pain, muscle stiffness, tiredness, headache, and radiating discomfort. [4–8] Less common events were dizziness, nausea, tinnitus,
and impaired vision. More serious adverse events associated
with chiropractic treatment, including disc injury, cauda
equina syndrome, fracture, and stroke, have been reported
but the rate has not been robustly established. [9, 11–13]
Predictors of adverse events have been identified in 4 previous
studies of chiropractic treatment. [6–8, 14] These predictors
included female sex, [6, 8] age (27–46 yr),  high-velocity manipulation
(compared with low-velocity mobilization),  first treatment
session,  medication use,  more than 1 region treated or 
only thoracic spine treated, and" treatment including cervical
rotation,  work status,  and general practitioner visit in previous
6 months.  Notably, none of the identified predictors have
been found to influence adverse events consistently across
Several limitations constrain the findings of previous studies.
In the prospective studies, the chiropractors providing
treatment also administered the questionnaires, which possibly
resulted in underreporting of adverse events. [4–8] In addition,
recall bias may also have led to an underestimation of
adverse events in the retrospective studies.  Moreover, all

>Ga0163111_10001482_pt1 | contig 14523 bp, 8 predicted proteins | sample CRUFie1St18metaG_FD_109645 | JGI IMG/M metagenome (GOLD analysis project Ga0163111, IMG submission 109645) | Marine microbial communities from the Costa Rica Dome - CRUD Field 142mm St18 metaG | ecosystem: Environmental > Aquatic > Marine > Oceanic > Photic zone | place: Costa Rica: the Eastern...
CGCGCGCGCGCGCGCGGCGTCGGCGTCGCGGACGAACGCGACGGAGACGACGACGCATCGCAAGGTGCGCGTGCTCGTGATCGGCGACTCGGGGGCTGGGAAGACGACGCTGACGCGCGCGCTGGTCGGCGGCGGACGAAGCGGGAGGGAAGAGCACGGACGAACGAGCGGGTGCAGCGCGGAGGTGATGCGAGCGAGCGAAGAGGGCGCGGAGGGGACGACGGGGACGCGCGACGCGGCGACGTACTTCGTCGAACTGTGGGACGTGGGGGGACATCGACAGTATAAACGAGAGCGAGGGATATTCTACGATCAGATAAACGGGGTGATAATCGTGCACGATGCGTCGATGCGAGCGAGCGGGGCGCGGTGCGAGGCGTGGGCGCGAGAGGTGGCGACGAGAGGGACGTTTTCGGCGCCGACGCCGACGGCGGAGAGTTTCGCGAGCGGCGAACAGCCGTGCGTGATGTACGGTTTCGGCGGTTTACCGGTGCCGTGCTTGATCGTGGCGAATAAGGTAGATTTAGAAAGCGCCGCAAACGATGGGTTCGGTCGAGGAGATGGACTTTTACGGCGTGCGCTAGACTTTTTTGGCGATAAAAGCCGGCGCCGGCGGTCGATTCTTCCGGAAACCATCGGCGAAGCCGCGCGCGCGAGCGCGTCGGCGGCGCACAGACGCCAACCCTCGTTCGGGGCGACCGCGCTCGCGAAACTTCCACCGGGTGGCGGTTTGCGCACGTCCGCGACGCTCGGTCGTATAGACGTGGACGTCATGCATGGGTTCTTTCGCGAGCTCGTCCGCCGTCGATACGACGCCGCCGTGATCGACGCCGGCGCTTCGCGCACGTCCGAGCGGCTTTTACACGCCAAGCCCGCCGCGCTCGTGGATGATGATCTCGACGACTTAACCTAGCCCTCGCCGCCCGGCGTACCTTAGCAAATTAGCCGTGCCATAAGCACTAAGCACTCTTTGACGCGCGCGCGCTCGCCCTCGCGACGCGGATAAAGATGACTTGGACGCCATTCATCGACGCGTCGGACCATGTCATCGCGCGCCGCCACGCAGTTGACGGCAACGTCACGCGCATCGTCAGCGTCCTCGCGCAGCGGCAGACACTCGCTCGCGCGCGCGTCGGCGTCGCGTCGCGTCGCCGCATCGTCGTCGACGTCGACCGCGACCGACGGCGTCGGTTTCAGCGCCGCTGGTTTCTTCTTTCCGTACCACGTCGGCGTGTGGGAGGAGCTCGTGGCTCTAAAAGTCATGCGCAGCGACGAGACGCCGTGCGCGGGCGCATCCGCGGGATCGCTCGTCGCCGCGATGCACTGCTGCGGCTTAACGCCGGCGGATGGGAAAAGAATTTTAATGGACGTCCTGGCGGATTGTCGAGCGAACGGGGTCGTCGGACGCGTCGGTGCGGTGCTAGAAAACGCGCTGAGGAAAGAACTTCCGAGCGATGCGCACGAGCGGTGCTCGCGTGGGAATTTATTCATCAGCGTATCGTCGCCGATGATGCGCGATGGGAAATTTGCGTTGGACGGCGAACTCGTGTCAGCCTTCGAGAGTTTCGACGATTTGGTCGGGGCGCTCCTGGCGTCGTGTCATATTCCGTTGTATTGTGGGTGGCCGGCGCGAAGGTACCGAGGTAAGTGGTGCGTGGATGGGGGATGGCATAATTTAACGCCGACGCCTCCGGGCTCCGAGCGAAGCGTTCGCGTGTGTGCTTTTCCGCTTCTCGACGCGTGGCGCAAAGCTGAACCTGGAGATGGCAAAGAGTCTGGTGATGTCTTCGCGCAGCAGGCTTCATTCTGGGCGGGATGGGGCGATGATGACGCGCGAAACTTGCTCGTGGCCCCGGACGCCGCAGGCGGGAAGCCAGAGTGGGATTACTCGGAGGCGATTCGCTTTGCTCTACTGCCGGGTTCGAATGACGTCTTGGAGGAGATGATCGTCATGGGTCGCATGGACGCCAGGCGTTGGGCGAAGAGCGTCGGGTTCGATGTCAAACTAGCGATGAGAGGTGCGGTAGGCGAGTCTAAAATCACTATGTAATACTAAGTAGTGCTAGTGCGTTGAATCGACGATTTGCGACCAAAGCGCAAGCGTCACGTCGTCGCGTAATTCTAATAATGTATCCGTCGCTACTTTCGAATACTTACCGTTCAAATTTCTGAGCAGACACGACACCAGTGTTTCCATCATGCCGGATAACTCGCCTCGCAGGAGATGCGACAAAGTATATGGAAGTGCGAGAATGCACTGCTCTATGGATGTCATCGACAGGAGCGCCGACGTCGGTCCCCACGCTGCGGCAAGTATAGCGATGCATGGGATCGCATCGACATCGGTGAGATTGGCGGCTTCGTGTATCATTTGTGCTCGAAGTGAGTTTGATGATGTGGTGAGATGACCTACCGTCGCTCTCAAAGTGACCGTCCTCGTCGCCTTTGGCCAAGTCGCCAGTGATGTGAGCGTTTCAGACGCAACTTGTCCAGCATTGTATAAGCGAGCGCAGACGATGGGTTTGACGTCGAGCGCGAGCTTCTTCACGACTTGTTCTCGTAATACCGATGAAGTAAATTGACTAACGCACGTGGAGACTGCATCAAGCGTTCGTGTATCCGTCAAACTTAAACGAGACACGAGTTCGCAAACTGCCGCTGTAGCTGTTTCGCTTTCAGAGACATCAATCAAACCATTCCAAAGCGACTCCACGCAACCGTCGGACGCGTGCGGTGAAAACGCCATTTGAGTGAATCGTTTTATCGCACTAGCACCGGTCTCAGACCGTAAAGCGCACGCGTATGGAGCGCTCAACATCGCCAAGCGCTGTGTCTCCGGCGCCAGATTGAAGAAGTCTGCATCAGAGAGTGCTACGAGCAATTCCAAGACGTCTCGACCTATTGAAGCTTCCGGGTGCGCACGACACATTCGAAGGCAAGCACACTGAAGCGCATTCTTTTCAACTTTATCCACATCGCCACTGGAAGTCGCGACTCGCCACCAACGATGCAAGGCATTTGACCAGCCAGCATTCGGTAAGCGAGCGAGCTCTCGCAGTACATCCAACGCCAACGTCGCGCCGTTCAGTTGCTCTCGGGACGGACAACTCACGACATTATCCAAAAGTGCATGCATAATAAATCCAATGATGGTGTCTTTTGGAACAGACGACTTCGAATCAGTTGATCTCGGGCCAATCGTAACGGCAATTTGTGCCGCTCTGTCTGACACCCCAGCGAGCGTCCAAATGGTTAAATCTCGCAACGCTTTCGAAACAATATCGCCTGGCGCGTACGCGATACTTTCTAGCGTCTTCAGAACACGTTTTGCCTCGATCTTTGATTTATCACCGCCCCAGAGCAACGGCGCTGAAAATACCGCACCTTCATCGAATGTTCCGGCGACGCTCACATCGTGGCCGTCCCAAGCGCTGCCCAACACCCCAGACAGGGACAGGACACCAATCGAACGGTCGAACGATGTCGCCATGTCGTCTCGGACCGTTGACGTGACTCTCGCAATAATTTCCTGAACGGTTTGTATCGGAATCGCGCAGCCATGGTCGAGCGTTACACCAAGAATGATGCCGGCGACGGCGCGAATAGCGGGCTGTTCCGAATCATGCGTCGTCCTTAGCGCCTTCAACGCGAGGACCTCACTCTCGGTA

previous studies lacked a sham intervention, which may have
resulted in an overestimation of adverse events as some events
could have been associated either with natural history or with
nonspecific effects. Therefore, the estimates of adverse events
resulting from the specific effect of treatment are not known.
What is known is that adverse events after chiropractic treatment
of spinal pain range from trivial to catastrophic. Given
these facts plus the limitations of previous studies, additional
research is required to develop a more accurate safety profile
of chiropractic treatment.
We assessed whether common adverse events differed
between participants who received usual chiropractic treatment
or a sham intervention for spinal pain. We also captured
information about the types, severity, onset, and duration of
MATERIALS AND METHODS
The complete protocol for this study has been published elsewhere
and it was registered with the Australian New Zealand
Clinical Trials Registry (ACTRN12611000542998). 
We conducted this parallel-group randomized controlled trial
during 3–month period between August 2012 and October
2012 in 12 Western Australia metropolitan chiropractic centers.
Participants were allocated to either
(1) a sham group including typical interaction with the practitioner or
(2) a usual care group providing individualized chiropractic treatment.
Participants and outcome assessors were blinded to
group allocation. All participants provided demographic and
clinical characteristics at entry to the trial, adverse events were
evaluated 2 days after each of the 2 treatments, and blinding
was assessed at 2–week follow-up.
Participants were recruited from newspaper advertisements.
All included participants were 18 years of age or older, English
literate, had nonspecific spinal pain (neck, midback, or low
back pain) of at least 1–week duration, and scored at least 3
on the Numerical Rating Scale (NRS) for pain  and 12 on the
Functional Rating Index. 
We excluded participants who thought that they would
be unable to tolerate any intervention potentially delivered